UCONN’s CHIP lecture series will kick off on Thursday September 4th with Dr. Audrey R. Chapman, Ph.D speaking on “Core Health Obligations from the Perspectives of Human Rights and Public Health.”
Chapman received her Ph.D in public law and government from Columbia University and graduate degrees in theology and ethics from New York Theological Seminary and Union Theological Seminary. She is now a Professor of Community Medicine and Healthcare and has held the Healey Memorial Chair in Medical Ethics and Humanities at the University of Connecticut Health Center since July2006. Before that she served as the Director of the Science and Human Rights Program at the American Association for the Advancement of Science (AAAS) and the Senior Associate for Ethics for the AAAS Program of Dialogue on Science, Ethics, and Religion. She also chairs the University of Connecticut Stem Cell Oversight Committee, and is a member of the State of Connecticut Stem Cell Ethics and Law Working Group and the Dempsey Hospital Ethics Committee.
In addition, Dr. Chapman has authored, coauthored, or edited 16 books dealing with bioethics and human rights and more than 45 peer reviewed articles and reports. Her books on human rights include Truth and Reconciliation in South Africa: Did the TRC Deliver? (with Hugo van der Merwe) andCore Obligations: Building a Framework for Economic, Social and Cultural Rights (with Sage Russell). She is currently writing a book on obstacles to implementing rights-based approaches to health. Her bioethical publications include Genetic Research on Addiction: Ethics, the Law, and Public Health; Designing Our Descendants: The Promises and Perils of Genetic Modifications (with Mark Frankel); and Unprecedented Choices: Religious Ethics at the Frontiers of Genetic Science. She serves as the Chair of the University of Connecticut Stem Cell Oversight Committee. She is also is a member of the State of Connecticut Stem Cell Ethics and Law Working Group and the Dempsey Hospital Ethics Committee.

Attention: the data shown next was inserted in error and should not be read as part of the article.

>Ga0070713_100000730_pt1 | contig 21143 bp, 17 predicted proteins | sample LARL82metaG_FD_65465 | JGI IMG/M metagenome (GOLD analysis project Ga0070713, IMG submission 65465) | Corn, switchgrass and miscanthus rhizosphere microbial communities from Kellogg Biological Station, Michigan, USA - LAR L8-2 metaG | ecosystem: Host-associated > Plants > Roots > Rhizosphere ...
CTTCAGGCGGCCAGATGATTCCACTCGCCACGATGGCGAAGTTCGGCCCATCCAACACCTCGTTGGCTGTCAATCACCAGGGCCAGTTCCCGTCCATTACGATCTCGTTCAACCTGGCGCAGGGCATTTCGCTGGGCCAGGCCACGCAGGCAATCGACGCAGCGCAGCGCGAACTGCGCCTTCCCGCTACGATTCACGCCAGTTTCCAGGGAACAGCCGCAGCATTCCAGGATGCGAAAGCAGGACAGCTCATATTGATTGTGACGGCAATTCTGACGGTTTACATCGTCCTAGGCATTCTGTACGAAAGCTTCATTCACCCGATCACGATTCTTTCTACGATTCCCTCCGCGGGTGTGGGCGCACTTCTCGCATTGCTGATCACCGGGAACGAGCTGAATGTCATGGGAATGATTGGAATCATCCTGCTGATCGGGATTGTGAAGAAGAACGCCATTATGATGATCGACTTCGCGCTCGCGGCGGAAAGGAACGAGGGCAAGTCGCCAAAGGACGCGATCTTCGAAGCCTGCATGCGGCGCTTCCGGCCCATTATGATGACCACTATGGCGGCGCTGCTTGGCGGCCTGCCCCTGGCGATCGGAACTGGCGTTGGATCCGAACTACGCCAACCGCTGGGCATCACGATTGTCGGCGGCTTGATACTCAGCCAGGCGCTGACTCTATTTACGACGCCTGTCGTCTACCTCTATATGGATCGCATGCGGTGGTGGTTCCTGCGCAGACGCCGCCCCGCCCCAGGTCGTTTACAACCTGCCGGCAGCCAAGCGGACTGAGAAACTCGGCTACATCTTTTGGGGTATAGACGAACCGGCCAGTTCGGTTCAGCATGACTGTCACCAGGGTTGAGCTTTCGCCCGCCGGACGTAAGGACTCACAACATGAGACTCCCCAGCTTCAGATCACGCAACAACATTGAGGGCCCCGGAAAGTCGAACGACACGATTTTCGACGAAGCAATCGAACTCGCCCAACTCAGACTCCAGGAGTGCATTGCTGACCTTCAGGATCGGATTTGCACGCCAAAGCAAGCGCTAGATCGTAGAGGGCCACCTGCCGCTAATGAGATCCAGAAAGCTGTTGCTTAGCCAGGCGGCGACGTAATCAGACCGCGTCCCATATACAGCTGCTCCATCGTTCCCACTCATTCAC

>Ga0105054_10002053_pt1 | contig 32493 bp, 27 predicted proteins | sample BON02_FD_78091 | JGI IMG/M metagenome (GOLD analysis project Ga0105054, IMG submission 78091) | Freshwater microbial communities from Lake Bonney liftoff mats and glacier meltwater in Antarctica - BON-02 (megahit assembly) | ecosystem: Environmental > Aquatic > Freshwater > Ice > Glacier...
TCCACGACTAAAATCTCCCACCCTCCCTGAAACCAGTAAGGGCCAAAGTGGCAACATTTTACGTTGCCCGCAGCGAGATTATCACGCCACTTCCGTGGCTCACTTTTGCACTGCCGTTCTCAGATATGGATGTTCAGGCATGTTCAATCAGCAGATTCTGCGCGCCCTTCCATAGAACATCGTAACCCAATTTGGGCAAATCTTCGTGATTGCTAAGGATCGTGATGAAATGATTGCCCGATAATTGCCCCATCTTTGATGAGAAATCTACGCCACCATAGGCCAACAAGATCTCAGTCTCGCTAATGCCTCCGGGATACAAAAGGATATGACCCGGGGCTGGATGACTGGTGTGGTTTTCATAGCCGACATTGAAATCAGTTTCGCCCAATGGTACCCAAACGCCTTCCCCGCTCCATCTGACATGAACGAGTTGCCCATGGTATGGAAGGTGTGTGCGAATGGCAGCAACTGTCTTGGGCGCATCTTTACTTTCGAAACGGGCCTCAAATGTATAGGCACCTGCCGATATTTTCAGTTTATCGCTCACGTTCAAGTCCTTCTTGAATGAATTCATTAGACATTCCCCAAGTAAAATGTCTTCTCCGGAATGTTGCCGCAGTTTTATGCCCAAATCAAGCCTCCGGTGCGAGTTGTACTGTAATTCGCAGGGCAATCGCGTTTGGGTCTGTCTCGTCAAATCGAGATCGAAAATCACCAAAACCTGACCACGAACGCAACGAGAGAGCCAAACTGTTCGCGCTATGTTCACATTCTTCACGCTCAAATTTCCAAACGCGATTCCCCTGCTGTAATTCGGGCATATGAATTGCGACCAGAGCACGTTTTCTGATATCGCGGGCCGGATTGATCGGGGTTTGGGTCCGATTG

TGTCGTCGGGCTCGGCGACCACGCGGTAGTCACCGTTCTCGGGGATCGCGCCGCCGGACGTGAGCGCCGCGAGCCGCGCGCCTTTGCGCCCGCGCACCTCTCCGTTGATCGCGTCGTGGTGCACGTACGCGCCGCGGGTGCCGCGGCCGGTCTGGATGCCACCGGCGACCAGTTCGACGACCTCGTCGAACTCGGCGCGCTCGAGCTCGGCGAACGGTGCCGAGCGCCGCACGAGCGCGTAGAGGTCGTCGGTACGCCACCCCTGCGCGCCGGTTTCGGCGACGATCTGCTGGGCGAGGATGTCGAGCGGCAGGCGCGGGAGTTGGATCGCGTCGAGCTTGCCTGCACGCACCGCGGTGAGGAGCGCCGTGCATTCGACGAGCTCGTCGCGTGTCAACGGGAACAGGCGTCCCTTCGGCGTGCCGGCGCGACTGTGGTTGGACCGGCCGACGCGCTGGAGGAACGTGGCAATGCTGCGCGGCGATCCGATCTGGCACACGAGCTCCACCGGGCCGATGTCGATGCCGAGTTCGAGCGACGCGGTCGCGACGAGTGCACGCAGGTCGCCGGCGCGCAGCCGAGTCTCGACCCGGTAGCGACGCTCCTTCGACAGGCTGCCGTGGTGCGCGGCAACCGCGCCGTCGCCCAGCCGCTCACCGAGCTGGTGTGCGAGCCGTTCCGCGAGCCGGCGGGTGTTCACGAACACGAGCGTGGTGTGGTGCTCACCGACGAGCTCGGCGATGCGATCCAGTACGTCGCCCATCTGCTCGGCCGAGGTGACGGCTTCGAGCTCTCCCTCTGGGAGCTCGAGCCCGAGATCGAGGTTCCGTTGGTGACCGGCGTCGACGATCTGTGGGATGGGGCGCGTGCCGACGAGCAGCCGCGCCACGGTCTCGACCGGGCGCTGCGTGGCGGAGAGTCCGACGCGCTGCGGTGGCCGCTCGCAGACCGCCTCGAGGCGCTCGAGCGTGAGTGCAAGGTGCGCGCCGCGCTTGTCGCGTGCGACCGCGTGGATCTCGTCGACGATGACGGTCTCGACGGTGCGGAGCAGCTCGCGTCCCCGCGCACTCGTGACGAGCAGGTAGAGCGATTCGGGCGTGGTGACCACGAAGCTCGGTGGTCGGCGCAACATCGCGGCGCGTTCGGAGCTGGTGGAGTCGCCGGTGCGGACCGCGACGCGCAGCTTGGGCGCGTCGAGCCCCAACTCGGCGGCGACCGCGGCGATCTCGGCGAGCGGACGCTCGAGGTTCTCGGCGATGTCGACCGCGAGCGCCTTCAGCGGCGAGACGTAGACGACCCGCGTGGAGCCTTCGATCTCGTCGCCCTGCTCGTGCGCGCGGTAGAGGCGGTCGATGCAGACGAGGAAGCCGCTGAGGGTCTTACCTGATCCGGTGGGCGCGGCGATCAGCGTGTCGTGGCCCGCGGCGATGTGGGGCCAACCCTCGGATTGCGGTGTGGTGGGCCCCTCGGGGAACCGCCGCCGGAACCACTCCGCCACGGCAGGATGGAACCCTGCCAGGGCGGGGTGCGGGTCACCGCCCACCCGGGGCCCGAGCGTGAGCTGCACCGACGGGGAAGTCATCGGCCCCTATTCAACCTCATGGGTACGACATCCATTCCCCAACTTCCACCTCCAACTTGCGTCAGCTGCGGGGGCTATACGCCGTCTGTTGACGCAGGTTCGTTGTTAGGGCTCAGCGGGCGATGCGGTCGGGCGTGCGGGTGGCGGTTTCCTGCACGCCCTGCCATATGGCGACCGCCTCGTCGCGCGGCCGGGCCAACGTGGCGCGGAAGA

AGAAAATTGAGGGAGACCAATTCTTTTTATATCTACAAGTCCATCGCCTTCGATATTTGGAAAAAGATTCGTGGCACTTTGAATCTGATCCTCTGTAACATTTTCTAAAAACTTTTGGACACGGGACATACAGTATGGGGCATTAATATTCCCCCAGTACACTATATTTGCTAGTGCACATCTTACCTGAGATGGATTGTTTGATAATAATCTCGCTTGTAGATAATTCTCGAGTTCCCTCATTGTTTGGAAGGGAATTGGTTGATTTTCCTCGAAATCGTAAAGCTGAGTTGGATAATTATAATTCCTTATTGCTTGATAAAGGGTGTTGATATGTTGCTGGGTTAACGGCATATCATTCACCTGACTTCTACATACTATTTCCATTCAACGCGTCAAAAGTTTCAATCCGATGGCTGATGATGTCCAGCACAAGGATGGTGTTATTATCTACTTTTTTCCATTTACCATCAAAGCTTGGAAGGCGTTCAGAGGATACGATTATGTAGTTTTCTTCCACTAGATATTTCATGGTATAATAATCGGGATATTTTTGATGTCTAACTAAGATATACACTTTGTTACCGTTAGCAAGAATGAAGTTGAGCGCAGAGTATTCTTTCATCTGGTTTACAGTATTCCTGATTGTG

The lecture will take place from 12:30-1:30 pm in Video Conference Room 204 on the second floor of the Ryan Building at 2006 Hillside Road at the University of Connecticut in Storrs. A m informal discussion period will follow. Those who cannot attend in person can view the talk live during the lecture, or archived after the lecture at http://www.chip.uconn.edu/lecture-9-4-14 (the Live webcast viewers may submit questions in real time; simple instructions are posted at http://www.chip.uconn.edu/lecture-series/qaforum-instructions/.
Lunch will be provided from Le Petit Marché Café for those who RSVP with their selection by Friday, August 29, at 2pm sharp. To RSVP, simply reply to this email (or send an email to firstname.lastname@example.org) and indicate your choice from the following options: 1) Le Dijon (crème brie, cranberry honey dijon spread, & thinly-sliced ham on a poppy seed baguette); 2) Montmarte (thinly-sliced roast turkey with bacon, tomato, & cheddar cheese on a sesame seed baguette with a basil pesto aioli); 3) Monsieur Lumiere (yellow curried chicken salad with raisins, diced apples, and fresh cilantro, with thinly-sliced tomato served on a sesame seed baguette); or 4) Musee d’Orsay (goat cheese, roasted portabella mushrooms, roasted onions, and red peppers, drizzled with a balsamic glaze and served on a jalapeno cheese baguette). Please note, Sandwiches are made as described and cannot be adjusted. Gluten-free bread is available.